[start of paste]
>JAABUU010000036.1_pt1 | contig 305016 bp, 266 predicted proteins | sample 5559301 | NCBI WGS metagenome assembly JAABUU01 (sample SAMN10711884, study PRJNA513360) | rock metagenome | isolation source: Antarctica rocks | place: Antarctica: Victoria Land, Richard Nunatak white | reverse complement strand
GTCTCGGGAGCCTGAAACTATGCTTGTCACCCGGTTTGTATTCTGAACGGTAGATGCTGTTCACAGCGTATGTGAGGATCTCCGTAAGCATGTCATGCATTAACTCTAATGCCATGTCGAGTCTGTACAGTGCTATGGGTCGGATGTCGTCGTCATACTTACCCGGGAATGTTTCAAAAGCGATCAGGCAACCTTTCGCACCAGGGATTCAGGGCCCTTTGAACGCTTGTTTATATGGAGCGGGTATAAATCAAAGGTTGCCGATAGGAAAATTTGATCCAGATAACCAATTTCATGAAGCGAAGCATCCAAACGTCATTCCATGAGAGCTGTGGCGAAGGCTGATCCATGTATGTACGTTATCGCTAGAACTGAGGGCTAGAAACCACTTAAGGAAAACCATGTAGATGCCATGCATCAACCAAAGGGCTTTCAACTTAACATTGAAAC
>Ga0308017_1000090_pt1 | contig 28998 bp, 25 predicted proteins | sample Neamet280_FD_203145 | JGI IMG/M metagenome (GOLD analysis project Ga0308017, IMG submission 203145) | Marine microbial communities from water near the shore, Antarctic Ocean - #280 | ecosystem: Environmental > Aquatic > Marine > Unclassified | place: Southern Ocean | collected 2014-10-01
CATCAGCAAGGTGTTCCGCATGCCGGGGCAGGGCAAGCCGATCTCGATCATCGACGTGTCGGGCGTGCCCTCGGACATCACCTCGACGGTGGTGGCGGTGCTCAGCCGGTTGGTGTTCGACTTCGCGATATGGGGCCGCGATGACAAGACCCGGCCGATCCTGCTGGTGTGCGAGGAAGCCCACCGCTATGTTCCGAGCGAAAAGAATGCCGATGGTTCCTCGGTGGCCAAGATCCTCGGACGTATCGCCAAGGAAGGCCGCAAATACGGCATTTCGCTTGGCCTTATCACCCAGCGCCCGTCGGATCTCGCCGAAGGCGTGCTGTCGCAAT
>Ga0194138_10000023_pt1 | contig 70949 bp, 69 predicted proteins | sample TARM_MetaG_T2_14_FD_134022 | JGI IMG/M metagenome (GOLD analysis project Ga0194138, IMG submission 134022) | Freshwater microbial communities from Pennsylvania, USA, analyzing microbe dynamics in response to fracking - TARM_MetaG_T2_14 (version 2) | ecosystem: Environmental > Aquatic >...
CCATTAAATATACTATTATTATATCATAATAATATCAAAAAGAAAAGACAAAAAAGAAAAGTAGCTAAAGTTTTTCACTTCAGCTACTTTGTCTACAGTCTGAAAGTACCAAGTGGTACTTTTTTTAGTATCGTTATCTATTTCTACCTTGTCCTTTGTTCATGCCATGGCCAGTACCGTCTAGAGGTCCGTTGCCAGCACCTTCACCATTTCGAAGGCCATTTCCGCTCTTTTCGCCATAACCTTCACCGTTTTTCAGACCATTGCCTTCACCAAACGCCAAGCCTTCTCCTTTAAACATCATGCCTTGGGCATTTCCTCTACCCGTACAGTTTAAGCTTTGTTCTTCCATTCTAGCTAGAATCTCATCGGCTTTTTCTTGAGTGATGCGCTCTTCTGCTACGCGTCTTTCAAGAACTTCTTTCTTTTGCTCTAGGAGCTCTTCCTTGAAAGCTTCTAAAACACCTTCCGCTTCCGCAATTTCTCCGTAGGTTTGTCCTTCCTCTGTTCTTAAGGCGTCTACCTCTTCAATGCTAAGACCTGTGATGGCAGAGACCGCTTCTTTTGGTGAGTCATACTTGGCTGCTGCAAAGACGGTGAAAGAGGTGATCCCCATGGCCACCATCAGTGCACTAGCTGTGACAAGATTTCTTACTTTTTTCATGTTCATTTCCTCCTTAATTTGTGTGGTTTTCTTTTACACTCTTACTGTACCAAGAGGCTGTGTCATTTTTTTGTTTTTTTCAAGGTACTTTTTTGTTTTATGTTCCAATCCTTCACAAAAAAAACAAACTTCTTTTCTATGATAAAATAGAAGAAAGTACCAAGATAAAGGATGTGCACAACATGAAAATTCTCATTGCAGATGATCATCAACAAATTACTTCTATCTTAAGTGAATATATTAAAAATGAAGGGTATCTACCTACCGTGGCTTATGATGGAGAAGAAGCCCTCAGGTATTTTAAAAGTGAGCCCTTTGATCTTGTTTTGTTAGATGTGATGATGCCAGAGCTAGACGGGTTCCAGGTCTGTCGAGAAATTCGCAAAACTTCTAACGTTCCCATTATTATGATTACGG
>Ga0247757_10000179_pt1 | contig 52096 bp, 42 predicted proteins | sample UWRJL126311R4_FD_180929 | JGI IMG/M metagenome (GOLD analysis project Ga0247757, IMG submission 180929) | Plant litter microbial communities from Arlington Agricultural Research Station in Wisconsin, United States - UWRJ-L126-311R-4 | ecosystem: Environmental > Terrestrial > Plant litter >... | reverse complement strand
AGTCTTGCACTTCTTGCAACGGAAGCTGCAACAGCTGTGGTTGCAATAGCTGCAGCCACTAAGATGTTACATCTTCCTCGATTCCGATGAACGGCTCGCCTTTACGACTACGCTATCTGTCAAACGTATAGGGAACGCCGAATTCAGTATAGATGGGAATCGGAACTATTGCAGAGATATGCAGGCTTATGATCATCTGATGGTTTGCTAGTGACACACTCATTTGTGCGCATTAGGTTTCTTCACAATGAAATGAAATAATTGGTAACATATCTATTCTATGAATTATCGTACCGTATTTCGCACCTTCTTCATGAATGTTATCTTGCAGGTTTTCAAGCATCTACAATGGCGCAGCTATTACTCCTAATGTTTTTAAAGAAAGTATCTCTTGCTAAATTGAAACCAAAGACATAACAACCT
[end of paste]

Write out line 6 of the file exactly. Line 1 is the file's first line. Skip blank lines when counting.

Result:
CCATTAAATATACTATTATTATATCATAATAATATCAAAAAGAAAAGACAAAAAAGAAAAGTAGCTAAAGTTTTTCACTTCAGCTACTTTGTCTACAGTCTGAAAGTACCAAGTGGTACTTTTTTTAGTATCGTTATCTATTTCTACCTTGTCCTTTGTTCATGCCATGGCCAGTACCGTCTAGAGGTCCGTTGCCAGCACCTTCACCATTTCGAAGGCCATTTCCGCTCTTTTCGCCATAACCTTCACCGTTTTTCAGACCATTGCCTTCACCAAACGCCAAGCCTTCTCCTTTAAACATCATGCCTTGGGCATTTCCTCTACCCGTACAGTTTAAGCTTTGTTCTTCCATTCTAGCTAGAATCTCATCGGCTTTTTCTTGAGTGATGCGCTCTTCTGCTACGCGTCTTTCAAGAACTTCTTTCTTTTGCTCTAGGAGCTCTTCCTTGAAAGCTTCTAAAACACCTTCCGCTTCCGCAATTTCTCCGTAGGTTTGTCCTTCCTCTGTTCTTAAGGCGTCTACCTCTTCAATGCTAAGACCTGTGATGGCAGAGACCGCTTCTTTTGGTGAGTCATACTTGGCTGCTGCAAAGACGGTGAAAGAGGTGATCCCCATGGCCACCATCAGTGCACTAGCTGTGACAAGATTTCTTACTTTTTTCATGTTCATTTCCTCCTTAATTTGTGTGGTTTTCTTTTACACTCTTACTGTACCAAGAGGCTGTGTCATTTTTTTGTTTTTTTCAAGGTACTTTTTTGTTTTATGTTCCAATCCTTCACAAAAAAAACAAACTTCTTTTCTATGATAAAATAGAAGAAAGTACCAAGATAAAGGATGTGCACAACATGAAAATTCTCATTGCAGATGATCATCAACAAATTACTTCTATCTTAAGTGAATATATTAAAAATGAAGGGTATCTACCTACCGTGGCTTATGATGGAGAAGAAGCCCTCAGGTATTTTAAAAGTGAGCCCTTTGATCTTGTTTTGTTAGATGTGATGATGCCAGAGCTAGACGGGTTCCAGGTCTGTCGAGAAATTCGCAAAACTTCTAACGTTCCCATTATTATGATTACGG